The Shamo chicken breed hails from Japan. Over hundreds of years, they have been developed and crossbred with other breeds to maximize their endurance and strength. Today, they are the most popular game chicken in Japan.
Since they are used for cockfighting, they are not generally raised for egg or meat production. Shamo hens are poor layers, producing only about 90 eggs each year. They may or may not go broody.
Shamo Chicken Breed Quick Info
Shamo Chicken Description
|Shamo Ease of Raising/Keeping:||Moderate|
|Shamo Special Care Needs:||Yes|
|Is the Shamo breed a common, rare, or protected breed of chicken?||Rare, protected|
|Shamo Temperament:||Aggressive, territorial|
|Shamo Ability/Likelihood to Free Range:||Yes|
Shamo Egg Production
|Egg Color||Light Brown|
|Estimated Number of Eggs Per Year||90|
|Likeliness to Brood Eggs/Raise Chicks||Moderate|
Shamo Meat Production
|Dressed Weight Male||N/A|
|Dressed Weight Female||N/A|
Shamo Climate Tolerance
Shamo Age to Maturity
|Number of Months to Reach Full Size||6 Months|
|Number of Months to Start Egg Laying||6 Months|
|Number of Weeks/Months to Reach Meat Harvest Size||N/A|
Shamo Size at Maturity
Origins of Shamo Chicken
The Shamo chicken originated in Japan, though its ancestors came from Thailand between the 17th and 19th centuries. They were developed mainly for cockfighting.
Today, they remain extremely rare outside of Japan. This aggressive breed is not generally raised in the United States.
Some Things to Know About Shamo Chicken
The four recognized varieties of the Shamo breed are: O Shamo, Chu Shamo, Nankin Shamo, and Ko Shamo. Some varieties are heavier than others, with the O Shamo variety weighing the most. There is also a bantam variety.
The Shamo is the second-tallest chicken breed in the world. They stand upright (like most game chickens) and have muscular bodies, especially their thighs. These birds have tightly held-feathers that are hard and stiff, and they have broad shoulders. Their tail is small and points downward.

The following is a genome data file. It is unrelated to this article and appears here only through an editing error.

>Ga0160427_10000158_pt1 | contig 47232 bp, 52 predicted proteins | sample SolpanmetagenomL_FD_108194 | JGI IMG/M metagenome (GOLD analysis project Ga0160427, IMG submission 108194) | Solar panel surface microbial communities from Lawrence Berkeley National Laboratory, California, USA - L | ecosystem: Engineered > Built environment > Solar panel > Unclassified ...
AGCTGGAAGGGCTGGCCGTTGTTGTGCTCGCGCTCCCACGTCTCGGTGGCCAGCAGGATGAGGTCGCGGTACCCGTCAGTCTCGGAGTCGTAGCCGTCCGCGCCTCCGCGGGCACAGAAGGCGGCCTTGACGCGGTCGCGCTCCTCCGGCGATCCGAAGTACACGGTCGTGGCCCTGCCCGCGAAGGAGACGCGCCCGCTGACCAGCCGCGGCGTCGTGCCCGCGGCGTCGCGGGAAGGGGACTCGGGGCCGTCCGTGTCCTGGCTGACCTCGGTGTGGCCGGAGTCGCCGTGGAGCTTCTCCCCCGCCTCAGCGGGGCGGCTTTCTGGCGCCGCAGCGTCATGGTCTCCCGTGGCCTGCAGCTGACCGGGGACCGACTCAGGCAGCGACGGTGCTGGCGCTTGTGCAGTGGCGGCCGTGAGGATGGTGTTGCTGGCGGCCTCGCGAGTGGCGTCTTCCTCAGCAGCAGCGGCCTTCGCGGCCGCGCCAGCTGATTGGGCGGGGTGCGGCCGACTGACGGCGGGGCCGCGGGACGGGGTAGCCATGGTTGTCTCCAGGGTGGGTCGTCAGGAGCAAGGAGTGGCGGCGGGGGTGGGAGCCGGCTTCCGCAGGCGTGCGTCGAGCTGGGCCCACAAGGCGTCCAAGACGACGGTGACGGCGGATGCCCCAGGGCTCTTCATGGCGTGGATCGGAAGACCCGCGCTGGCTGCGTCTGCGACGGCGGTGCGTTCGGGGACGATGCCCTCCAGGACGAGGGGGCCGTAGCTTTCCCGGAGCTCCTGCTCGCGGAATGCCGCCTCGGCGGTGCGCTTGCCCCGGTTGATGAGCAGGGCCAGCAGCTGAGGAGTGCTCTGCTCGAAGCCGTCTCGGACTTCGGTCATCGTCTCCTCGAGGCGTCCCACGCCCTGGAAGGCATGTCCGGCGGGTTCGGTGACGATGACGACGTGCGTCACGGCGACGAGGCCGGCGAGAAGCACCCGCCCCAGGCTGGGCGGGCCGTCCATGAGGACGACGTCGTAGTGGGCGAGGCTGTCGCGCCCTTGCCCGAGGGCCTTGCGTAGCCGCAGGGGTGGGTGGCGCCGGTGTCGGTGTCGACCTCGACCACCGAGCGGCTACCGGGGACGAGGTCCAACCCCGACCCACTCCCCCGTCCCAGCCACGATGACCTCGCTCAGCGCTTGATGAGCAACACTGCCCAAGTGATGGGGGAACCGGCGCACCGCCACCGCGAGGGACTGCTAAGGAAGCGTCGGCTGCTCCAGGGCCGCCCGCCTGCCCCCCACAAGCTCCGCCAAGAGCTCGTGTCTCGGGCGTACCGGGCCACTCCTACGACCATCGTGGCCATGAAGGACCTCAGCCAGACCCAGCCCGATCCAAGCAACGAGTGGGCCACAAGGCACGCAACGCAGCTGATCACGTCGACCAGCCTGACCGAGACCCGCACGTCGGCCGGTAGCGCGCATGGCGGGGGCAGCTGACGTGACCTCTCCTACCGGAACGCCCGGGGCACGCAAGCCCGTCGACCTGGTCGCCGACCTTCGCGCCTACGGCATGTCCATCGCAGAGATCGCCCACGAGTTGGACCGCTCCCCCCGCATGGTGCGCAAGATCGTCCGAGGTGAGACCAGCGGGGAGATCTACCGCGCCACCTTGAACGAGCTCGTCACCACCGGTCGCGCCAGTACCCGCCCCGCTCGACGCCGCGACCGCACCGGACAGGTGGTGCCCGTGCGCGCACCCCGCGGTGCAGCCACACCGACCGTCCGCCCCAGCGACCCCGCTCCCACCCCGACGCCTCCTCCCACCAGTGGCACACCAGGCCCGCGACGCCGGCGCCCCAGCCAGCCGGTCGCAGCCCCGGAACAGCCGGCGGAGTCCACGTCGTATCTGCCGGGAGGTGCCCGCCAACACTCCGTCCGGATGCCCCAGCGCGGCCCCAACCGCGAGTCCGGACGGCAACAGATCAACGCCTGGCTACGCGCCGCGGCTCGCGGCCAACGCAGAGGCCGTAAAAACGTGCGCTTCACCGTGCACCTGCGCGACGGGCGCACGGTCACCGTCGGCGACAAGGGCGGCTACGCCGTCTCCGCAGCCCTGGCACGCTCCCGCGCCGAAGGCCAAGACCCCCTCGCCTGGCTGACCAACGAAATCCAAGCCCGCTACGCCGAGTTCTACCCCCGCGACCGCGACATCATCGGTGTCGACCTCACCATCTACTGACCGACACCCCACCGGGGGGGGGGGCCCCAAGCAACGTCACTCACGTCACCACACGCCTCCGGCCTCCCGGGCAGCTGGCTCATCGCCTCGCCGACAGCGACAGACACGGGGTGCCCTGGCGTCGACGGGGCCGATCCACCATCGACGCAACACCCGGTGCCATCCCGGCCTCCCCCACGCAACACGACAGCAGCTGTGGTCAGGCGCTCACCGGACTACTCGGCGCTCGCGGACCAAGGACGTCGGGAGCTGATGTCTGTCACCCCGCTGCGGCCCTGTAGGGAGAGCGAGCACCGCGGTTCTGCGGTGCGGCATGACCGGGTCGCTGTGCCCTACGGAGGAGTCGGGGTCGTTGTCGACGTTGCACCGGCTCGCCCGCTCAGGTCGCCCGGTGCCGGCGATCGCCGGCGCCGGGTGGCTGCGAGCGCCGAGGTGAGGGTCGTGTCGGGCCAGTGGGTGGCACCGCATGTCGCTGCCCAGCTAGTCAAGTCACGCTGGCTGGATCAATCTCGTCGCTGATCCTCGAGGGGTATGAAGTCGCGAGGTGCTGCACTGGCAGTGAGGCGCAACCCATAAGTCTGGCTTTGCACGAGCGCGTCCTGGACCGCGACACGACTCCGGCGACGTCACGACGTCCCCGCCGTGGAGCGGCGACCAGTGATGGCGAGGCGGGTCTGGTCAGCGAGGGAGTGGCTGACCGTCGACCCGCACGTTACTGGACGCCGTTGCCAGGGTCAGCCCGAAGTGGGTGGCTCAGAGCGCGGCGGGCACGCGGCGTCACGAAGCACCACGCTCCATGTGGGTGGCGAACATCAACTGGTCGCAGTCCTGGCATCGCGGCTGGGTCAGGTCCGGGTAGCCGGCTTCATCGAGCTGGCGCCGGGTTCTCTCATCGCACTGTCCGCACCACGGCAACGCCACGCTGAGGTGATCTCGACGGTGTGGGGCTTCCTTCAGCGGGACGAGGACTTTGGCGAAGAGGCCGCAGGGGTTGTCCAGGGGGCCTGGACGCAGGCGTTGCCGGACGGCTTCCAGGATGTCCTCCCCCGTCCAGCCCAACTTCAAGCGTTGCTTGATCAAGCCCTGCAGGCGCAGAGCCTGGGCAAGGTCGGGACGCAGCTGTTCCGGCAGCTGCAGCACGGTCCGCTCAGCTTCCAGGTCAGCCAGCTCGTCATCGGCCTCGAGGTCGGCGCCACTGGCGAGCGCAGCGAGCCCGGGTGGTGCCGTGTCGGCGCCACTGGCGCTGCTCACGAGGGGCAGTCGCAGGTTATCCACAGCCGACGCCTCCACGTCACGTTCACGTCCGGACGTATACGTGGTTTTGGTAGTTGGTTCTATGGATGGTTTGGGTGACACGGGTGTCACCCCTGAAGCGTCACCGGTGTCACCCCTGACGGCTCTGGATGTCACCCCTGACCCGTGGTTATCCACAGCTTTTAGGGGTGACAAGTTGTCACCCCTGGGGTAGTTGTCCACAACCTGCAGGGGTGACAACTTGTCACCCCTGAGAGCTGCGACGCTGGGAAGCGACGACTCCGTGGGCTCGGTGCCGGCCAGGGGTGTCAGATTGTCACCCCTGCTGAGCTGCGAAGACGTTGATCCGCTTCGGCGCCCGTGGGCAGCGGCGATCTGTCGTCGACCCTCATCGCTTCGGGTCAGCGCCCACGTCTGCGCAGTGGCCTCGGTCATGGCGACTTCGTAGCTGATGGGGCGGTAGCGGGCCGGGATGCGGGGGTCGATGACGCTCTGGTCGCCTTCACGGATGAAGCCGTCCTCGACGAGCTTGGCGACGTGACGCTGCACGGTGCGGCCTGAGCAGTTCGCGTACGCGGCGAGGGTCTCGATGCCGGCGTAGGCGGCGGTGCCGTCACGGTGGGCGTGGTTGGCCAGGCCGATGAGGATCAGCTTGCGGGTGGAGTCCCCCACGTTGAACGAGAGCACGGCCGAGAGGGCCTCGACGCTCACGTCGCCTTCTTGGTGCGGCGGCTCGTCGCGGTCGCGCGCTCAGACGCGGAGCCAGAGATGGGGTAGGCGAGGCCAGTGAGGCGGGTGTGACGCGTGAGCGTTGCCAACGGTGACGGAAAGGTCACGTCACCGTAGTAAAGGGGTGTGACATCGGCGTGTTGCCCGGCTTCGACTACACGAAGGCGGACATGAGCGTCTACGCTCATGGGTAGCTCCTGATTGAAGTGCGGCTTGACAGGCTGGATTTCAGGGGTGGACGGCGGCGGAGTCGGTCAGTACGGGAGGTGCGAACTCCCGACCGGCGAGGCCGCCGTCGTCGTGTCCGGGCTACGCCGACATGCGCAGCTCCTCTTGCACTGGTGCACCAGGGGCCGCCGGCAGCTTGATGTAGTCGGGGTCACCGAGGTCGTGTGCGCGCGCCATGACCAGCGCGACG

Shamos has small red earlobes and a red comb and wattles, a yellow beak and legs, and pearl-colored eyes.
How Easy is it to Keep Shamo Chickens?
If you’re looking for a cuddly, affectionate pet chicken, this breed is not for you. Shamo roosters are extremely aggressive with each other due to their cockfighting background. In fact, they will even fight one another as chicks. Hens can have a calm temperament but are still standoffish and flighty.
They do well with human interaction considering how aggressive they are with one another, but they should not be left unsupervised around children.
This breed is hardy and does well in hot and cold climates, and excels as a free-range bird. In fact, they prefer to be allowed to roam around rather than be in confinement.
Special Care and Considerations for Shamo Chickens
There are a few special considerations that this breed requires when caring for them.
Due to their extremely aggressive nature, roosters must be kept separate; otherwise, they will fight to the death.
Eggs should also be watched carefully, as the long legs of hens can make them clumsy, and eggs can break.